- Common sense and civility Congress isn't using.

- The person who really shot JR.

- Iraq's WMD.

- Bigfoot.

How about you, Dear Readers? What do you think is stored at Area 51, and what is it really being used for? Put on those tinfoil hats and let ol' Bilbo know what you think.

Because, as they used to say on The X-Files, the truth is out there.

Ignored, but out there.

Have a good day. See you tomorrow for Cartoon Saturday.


* Sort of like climate change, at least in some quarters.

Thursday, August 15, 2013

Thursday Odds and Ends

There's just too much to comment on, so let's just take on a few of them at once ...

1. According to this article based on a report from the Department of Agriculture, it costs $241,080 - 3% more than last year - to raise a child born in 2012 from birth to age 18. This does not include the cost of college. You can read or download the full report here, calculate the cost of raising your child here, or just look at this cool summary infographic (click it to giganticize it, or see it online in various larger sizes here):

It was tough enough for me when my children were small ... I don't know how they manage with their own children now.

2. Speaking of the economics of modern interpersonal relations, this article from Time Magazine discusses the results of a study that indicates men would like women to chip in and help pay for dates, but are afraid to ask. The study was based on a survey of 17,607 "unmarried, heterosexual men and women" who responded to a questionnaire posted on You can read the entire story, but here is a summary of the basic results:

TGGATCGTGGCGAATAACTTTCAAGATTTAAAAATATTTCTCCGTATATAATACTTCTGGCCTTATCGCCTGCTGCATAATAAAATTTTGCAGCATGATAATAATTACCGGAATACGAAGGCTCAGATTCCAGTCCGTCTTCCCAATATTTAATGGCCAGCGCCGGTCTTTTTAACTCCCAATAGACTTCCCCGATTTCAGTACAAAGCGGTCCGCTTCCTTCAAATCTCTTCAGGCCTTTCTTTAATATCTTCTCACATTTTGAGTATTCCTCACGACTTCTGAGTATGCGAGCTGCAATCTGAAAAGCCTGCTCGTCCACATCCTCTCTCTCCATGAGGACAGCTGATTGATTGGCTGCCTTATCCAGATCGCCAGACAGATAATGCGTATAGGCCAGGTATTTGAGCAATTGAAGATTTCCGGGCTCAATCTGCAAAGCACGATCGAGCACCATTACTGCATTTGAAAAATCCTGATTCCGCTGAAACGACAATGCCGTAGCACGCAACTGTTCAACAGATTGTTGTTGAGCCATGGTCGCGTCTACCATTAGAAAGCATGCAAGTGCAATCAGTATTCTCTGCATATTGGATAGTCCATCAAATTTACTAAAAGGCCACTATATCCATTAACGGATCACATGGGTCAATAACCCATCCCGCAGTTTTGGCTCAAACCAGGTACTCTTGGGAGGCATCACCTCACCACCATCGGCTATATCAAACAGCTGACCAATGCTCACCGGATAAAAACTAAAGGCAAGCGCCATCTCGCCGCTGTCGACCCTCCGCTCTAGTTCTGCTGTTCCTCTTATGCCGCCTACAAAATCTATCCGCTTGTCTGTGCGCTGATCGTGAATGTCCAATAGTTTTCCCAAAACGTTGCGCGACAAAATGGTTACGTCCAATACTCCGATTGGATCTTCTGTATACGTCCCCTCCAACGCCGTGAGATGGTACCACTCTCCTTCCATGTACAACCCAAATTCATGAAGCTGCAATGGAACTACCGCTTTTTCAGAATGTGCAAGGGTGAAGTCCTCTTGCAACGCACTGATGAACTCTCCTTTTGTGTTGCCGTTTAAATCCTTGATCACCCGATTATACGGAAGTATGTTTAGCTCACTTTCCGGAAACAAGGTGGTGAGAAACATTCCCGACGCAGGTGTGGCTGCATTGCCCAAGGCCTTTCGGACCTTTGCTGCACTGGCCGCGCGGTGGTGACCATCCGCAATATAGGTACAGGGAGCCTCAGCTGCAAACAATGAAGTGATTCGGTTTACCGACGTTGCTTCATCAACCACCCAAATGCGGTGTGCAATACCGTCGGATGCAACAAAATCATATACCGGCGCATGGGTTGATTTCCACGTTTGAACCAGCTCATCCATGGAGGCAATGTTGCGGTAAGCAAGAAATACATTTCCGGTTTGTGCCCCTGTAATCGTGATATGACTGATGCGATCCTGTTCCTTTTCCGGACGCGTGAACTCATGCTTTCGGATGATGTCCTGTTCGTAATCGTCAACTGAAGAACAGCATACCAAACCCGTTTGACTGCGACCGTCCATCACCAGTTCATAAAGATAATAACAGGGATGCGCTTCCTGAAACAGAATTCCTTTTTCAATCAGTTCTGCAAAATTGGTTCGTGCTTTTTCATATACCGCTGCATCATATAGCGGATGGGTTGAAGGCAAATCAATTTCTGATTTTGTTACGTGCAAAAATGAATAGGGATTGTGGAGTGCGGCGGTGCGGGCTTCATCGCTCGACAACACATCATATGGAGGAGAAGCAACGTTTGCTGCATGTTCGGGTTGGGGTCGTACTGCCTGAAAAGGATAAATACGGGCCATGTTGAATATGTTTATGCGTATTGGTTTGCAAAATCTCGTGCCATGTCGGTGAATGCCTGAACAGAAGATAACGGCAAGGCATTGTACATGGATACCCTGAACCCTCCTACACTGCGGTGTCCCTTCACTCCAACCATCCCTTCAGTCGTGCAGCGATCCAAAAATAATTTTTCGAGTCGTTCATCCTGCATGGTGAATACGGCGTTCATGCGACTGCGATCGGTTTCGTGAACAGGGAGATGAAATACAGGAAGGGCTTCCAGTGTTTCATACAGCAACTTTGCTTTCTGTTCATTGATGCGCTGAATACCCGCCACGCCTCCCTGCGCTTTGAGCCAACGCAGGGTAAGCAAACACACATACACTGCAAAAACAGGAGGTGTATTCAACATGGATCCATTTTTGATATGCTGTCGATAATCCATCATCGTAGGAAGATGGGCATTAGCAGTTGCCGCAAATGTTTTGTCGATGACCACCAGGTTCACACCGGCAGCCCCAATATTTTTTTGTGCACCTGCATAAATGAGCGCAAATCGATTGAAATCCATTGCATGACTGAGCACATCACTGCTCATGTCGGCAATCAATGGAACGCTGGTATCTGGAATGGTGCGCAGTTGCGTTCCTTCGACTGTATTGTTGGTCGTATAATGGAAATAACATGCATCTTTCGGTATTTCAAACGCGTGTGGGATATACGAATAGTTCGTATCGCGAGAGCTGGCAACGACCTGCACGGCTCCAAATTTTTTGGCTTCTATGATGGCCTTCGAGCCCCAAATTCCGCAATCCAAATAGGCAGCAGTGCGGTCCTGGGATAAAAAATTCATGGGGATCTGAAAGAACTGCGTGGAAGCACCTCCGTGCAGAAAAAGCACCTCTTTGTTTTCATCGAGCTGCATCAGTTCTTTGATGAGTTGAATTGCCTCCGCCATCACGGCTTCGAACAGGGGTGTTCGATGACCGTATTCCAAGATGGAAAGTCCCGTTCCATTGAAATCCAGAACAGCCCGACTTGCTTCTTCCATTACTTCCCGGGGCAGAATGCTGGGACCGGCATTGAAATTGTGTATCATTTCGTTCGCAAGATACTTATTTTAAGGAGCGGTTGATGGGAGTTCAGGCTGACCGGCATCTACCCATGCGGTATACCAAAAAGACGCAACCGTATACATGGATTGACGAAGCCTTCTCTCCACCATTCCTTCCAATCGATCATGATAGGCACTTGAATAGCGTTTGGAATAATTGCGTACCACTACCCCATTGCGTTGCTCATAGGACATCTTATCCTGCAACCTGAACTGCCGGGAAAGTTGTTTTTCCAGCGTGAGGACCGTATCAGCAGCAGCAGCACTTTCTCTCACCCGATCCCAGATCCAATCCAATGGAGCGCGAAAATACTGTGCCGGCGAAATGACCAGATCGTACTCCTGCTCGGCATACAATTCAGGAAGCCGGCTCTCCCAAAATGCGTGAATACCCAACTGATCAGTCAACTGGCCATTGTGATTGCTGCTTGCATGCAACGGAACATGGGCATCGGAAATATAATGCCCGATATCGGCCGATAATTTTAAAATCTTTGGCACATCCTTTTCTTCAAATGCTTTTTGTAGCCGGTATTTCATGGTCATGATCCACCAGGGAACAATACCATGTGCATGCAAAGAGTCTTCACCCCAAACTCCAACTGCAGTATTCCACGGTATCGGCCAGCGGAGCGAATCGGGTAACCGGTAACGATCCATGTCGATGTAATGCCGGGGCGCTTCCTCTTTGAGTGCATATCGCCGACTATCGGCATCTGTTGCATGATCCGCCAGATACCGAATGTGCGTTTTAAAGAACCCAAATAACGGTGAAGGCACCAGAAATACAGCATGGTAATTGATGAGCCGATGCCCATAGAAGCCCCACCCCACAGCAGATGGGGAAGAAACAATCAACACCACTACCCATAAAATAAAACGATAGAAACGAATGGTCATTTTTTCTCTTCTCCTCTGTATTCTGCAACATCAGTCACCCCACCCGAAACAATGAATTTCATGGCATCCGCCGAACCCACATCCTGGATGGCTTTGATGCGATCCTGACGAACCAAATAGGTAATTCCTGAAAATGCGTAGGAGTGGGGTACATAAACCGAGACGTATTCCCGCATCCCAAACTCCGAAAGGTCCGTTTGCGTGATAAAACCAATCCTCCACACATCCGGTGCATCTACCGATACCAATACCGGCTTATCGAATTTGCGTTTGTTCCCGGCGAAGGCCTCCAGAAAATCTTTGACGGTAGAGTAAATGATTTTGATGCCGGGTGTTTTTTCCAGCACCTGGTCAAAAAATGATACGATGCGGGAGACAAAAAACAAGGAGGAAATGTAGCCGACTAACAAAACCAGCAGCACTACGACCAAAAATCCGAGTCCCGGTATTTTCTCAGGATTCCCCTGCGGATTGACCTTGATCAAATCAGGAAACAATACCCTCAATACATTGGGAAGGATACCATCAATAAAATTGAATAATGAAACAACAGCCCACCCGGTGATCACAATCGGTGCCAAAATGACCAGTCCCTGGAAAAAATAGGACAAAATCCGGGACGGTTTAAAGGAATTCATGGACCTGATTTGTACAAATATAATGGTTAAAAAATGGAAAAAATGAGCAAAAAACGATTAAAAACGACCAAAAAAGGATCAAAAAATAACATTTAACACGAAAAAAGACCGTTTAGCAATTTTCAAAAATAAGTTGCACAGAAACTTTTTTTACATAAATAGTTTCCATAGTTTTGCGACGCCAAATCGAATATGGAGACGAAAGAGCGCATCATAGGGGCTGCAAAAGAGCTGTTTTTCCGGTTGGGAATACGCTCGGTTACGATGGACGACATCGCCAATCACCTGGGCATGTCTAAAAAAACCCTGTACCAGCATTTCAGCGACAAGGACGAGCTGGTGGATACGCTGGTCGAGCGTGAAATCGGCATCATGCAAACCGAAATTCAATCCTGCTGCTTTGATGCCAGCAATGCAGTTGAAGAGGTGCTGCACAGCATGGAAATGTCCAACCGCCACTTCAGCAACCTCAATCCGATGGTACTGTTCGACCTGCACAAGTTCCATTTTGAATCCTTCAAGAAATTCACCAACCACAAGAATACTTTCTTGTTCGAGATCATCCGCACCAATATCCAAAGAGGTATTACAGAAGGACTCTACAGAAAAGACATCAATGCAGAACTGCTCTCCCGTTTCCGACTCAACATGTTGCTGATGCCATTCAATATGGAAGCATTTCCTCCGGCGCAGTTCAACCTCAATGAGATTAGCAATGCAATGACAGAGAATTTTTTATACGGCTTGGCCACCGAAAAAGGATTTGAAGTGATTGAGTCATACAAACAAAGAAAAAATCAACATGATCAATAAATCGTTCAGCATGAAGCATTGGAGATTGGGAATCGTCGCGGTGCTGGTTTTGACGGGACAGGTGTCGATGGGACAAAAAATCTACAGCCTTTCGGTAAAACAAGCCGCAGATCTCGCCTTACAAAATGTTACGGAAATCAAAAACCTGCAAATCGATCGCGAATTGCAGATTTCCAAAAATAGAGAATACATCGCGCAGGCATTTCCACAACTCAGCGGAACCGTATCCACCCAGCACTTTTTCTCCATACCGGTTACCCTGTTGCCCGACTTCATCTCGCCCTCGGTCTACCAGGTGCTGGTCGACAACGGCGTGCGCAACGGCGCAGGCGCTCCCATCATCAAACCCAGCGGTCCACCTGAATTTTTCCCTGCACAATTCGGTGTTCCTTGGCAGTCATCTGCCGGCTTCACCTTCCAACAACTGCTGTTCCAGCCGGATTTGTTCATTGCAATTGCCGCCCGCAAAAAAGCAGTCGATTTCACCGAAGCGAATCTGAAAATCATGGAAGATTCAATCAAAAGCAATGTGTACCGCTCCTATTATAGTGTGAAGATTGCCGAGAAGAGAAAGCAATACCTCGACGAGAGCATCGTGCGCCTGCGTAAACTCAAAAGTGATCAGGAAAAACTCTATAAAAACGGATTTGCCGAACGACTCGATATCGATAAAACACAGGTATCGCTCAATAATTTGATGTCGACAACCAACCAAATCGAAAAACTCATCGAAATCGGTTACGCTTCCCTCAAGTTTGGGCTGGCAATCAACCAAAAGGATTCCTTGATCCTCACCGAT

- 84% of men and 58% of women said that men paid for most dating expenses.
- 39% of women hoped men would not ask them to contribute.
- 44% of women were annoyed when men “expected” women to pay.
- 44% of men said they would stop seeing women who never pay for dates.
- 64% of men believed women should pick up from time to time, though 76% said they felt “guilty” saying so.
- 4 in 10 men and women said that dating expenses were usually shared within the first month, and nearly three-fourths (74%) of men and 83% of women said they’re shared by the sixth-month mark.

So much for the gazillions of dollars I spent through high school, college, and my inter-marriage period trying to impress the ladies with my fiscal independence.